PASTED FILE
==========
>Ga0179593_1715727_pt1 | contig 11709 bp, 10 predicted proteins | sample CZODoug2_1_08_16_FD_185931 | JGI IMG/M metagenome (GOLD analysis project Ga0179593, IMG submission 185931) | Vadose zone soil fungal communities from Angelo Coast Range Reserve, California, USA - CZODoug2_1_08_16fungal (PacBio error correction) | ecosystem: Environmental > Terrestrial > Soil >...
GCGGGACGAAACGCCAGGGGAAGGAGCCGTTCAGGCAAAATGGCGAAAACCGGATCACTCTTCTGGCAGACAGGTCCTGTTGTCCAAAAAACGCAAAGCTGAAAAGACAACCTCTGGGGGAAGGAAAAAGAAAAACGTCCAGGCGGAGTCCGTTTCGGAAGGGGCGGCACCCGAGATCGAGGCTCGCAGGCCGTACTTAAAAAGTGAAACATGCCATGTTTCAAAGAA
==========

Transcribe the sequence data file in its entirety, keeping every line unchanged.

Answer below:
>Ga0179593_1715727_pt1 | contig 11709 bp, 10 predicted proteins | sample CZODoug2_1_08_16_FD_185931 | JGI IMG/M metagenome (GOLD analysis project Ga0179593, IMG submission 185931) | Vadose zone soil fungal communities from Angelo Coast Range Reserve, California, USA - CZODoug2_1_08_16fungal (PacBio error correction) | ecosystem: Environmental > Terrestrial > Soil >...
GCGGGACGAAACGCCAGGGGAAGGAGCCGTTCAGGCAAAATGGCGAAAACCGGATCACTCTTCTGGCAGACAGGTCCTGTTGTCCAAAAAACGCAAAGCTGAAAAGACAACCTCTGGGGGAAGGAAAAAGAAAAACGTCCAGGCGGAGTCCGTTTCGGAAGGGGCGGCACCCGAGATCGAGGCTCGCAGGCCGTACTTAAAAAGTGAAACATGCCATGTTTCAAAGAA